Planet Earth – In Deep Time: understanding past climate change

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© Araripe Global Geopark
The 120 million year old Cretaceous fossils at Araripe Global Geopark show the ancient flora and fauna.
© Araripe Global Geopark

Ice and dust, sediments and fossils provide a record of past climate change and the evolution of life. Studying the record of periods of great change can shed light on current challenges, and help us understand how variations in our climate affect life on Earth. There were great variations in both biodiversity and climate during the Devonian and Carboniferous Periods (419 – 229 million years ago), which were the focus of a 5-year International Geoscience Programme (IGCP) project. A new publication entitled “Planet Earth – In Deep Time” lays out the findings of this collaborative effort involving specialists from over 30 countries.

A changing climate with a large drop in temperature and atmospheric CO2 levels, growing continental land mass as a result of very high plate tectonic activity, and great variations in biodiversity characterize the Devonian and Carboniferous Periods (419 – 229 million years ago). Aiming to increase and refine our documentation of biodiversity mainly in tropical realms during Early Devonian-Early Carboniferous times and to identify links to climate change, the IGCP project Climate Change and Biodiversity Patterns in the Mid-Paleozoic (IGCP 596) was specifically interested in the interaction between climate change and biodiversity in this period of our Earth’s history. This was a period when terrestrial ecosystems experienced a biodiversity boom, while oceanic ecosystems suffered catastrophic extinctions.

The book “Planet Earth – In Deep Time”, authored by 114 specialists from over 30 countries, introduces the key areas of IGCP 596’s research into earth deposits of the Devonian and Carboniferous Periods. It shows the different findings in various countries around the world, with each chapter on a specific country in both English and the national language.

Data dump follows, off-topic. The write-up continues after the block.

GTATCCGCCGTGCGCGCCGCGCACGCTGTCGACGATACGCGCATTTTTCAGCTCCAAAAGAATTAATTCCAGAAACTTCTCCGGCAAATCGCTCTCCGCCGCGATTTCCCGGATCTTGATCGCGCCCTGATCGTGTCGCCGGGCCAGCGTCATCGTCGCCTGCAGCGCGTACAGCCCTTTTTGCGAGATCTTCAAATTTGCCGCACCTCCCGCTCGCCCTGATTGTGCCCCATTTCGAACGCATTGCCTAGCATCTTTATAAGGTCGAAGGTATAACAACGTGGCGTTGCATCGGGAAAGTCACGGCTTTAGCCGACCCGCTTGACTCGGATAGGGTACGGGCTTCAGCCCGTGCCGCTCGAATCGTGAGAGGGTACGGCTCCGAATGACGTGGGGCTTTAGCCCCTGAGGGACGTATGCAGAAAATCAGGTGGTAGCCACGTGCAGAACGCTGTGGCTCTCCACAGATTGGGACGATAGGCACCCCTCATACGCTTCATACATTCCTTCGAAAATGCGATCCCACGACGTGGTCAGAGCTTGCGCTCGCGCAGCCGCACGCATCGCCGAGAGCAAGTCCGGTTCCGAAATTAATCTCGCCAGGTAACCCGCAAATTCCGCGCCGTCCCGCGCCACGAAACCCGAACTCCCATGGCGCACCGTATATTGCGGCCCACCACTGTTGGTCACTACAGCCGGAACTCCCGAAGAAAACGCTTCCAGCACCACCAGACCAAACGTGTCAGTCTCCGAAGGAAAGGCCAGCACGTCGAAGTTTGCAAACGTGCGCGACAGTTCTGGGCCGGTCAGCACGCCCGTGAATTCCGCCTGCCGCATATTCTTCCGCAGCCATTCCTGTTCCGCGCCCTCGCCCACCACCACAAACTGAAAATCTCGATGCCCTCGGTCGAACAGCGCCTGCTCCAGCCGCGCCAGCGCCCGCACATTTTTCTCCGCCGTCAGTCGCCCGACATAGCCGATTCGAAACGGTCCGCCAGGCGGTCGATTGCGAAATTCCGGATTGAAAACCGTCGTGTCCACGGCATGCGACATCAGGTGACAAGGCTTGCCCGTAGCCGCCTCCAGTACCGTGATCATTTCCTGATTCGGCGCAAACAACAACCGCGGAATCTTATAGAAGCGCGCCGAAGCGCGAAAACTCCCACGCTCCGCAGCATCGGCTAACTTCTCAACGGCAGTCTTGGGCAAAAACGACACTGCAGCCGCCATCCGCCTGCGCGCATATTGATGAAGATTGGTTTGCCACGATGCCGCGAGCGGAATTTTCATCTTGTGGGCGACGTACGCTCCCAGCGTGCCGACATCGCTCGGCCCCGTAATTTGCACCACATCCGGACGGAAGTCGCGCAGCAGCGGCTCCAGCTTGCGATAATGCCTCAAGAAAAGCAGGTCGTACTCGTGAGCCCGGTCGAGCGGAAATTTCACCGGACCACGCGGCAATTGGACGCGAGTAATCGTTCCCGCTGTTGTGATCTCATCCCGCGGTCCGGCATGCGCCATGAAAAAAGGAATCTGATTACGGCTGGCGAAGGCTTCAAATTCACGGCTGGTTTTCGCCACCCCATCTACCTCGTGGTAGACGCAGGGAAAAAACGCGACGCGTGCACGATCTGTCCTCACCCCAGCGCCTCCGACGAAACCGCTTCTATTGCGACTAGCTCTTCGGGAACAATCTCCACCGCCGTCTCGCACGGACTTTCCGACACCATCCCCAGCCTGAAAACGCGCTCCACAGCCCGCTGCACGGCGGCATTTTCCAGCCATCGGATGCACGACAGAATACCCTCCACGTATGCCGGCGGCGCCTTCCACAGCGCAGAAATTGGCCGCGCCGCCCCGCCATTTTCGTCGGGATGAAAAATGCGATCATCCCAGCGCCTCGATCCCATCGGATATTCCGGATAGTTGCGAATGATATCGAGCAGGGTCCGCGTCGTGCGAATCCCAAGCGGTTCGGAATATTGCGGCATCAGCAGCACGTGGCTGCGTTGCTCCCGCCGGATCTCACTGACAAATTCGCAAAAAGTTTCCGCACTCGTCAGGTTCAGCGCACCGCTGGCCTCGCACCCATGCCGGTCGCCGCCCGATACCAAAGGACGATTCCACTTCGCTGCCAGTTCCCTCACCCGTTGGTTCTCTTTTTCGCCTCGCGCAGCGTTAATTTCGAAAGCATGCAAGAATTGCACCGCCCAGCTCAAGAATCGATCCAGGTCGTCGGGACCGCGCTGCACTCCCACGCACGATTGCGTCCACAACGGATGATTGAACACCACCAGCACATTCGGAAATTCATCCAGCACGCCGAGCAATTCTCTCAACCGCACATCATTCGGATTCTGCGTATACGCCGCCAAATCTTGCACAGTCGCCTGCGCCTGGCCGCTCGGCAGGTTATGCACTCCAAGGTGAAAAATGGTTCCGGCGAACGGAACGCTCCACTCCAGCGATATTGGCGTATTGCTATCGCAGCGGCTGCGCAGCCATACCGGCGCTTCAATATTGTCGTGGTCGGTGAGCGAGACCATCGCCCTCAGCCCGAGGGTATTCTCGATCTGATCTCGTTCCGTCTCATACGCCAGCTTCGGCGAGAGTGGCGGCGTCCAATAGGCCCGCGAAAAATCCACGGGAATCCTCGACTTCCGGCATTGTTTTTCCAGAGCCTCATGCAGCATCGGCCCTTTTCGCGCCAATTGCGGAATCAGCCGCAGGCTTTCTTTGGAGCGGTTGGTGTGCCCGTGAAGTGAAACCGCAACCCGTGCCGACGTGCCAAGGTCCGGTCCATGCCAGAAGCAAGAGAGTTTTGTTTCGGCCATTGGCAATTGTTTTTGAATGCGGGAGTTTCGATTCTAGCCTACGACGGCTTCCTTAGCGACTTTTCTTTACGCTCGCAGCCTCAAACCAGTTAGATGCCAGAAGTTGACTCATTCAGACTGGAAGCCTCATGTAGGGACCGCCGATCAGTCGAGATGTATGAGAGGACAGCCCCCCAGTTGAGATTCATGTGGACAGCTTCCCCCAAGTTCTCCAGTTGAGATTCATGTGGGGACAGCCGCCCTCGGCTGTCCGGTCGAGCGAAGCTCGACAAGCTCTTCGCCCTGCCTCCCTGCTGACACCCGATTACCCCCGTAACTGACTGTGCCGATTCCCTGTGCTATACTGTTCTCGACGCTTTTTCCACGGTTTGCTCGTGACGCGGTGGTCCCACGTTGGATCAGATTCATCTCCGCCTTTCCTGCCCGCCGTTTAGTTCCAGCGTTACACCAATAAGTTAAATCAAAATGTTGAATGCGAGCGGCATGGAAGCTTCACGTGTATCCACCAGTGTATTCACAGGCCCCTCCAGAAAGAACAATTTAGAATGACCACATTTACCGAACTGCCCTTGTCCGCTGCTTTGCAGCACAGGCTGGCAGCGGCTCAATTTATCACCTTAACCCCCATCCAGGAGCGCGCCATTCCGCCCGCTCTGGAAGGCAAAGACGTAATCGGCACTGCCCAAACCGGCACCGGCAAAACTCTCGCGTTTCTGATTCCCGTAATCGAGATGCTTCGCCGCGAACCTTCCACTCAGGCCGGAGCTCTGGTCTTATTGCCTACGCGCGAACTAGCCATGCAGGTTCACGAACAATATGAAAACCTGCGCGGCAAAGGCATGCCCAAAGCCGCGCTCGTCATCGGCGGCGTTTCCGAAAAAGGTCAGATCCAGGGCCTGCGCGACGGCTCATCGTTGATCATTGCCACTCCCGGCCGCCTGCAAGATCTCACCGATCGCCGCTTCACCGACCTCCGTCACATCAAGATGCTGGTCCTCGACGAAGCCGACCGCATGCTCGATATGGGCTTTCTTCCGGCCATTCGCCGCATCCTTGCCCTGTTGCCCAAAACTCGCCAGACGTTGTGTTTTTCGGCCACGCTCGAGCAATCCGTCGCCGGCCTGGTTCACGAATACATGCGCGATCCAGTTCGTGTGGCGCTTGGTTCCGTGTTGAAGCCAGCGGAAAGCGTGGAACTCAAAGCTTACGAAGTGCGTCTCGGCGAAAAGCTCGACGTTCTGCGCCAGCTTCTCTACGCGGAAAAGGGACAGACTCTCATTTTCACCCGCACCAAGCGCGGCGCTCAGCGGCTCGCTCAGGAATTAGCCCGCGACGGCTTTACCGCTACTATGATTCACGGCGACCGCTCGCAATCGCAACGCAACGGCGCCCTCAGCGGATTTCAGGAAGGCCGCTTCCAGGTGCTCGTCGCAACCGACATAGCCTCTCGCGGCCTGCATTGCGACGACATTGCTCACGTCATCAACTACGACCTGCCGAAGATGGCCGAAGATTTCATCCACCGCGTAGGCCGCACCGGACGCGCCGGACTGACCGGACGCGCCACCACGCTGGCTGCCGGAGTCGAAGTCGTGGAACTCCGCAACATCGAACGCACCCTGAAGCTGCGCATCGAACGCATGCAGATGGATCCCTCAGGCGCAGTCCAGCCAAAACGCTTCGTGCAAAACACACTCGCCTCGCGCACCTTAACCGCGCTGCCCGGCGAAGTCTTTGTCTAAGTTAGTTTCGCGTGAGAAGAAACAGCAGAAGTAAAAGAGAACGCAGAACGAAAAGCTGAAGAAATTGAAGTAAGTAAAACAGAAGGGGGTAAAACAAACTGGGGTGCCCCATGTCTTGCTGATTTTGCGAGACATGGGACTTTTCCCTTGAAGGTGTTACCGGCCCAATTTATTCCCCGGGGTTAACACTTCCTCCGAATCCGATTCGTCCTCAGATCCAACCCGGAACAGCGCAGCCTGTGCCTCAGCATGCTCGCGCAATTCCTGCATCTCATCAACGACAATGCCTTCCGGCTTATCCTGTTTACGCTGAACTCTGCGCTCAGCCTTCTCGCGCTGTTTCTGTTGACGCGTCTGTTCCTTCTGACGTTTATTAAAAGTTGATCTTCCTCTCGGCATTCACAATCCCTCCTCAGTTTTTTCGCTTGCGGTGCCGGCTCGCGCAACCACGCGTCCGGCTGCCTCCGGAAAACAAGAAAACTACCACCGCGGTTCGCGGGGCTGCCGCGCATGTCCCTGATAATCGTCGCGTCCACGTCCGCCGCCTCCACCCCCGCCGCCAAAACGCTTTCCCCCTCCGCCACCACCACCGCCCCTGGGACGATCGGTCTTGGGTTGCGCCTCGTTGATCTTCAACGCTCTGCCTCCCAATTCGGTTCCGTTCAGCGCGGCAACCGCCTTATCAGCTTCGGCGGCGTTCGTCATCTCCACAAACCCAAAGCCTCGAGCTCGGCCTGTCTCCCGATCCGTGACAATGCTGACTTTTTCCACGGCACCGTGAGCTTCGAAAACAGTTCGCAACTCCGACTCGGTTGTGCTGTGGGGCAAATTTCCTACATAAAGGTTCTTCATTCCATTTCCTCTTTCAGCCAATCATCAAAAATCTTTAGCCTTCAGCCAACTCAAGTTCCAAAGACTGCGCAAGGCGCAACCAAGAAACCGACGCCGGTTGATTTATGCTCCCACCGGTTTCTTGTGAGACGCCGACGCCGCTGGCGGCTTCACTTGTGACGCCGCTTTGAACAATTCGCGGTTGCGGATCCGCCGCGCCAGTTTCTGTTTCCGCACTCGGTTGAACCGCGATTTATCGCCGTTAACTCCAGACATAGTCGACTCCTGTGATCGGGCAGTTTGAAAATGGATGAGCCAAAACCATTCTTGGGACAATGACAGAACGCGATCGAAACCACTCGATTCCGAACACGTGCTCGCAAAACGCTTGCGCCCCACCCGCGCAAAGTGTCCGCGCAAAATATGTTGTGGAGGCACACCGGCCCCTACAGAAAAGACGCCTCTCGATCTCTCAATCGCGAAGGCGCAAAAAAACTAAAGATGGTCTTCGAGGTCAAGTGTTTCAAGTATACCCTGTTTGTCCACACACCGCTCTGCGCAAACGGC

The project incorporated scientific as well as social purposes. On the one hand, the results of the project could help us to understand our present day situation and climate change in the future. On the other hand, the project’s novel combination of global earth system sciences and analytical paleobiology involved and educated young researchers, who will be responsible for preserving our knowledge for future generations.

For over forty years, UNESCO has worked together with the International Union for Geological Sciences (IUGS) to mobilize global cooperation in the Earth sciences through the International Geoscience Programme (IGCP). This Programme has provided an important platform for scientists from across the world to push the frontiers of knowledge forward through concrete projects.

IGCP has always built bridges between disciplines and between scientists, including students and early career scientists, with aims of stimulating cutting-edge research and sharing scientific knowledge for the benefit of all.

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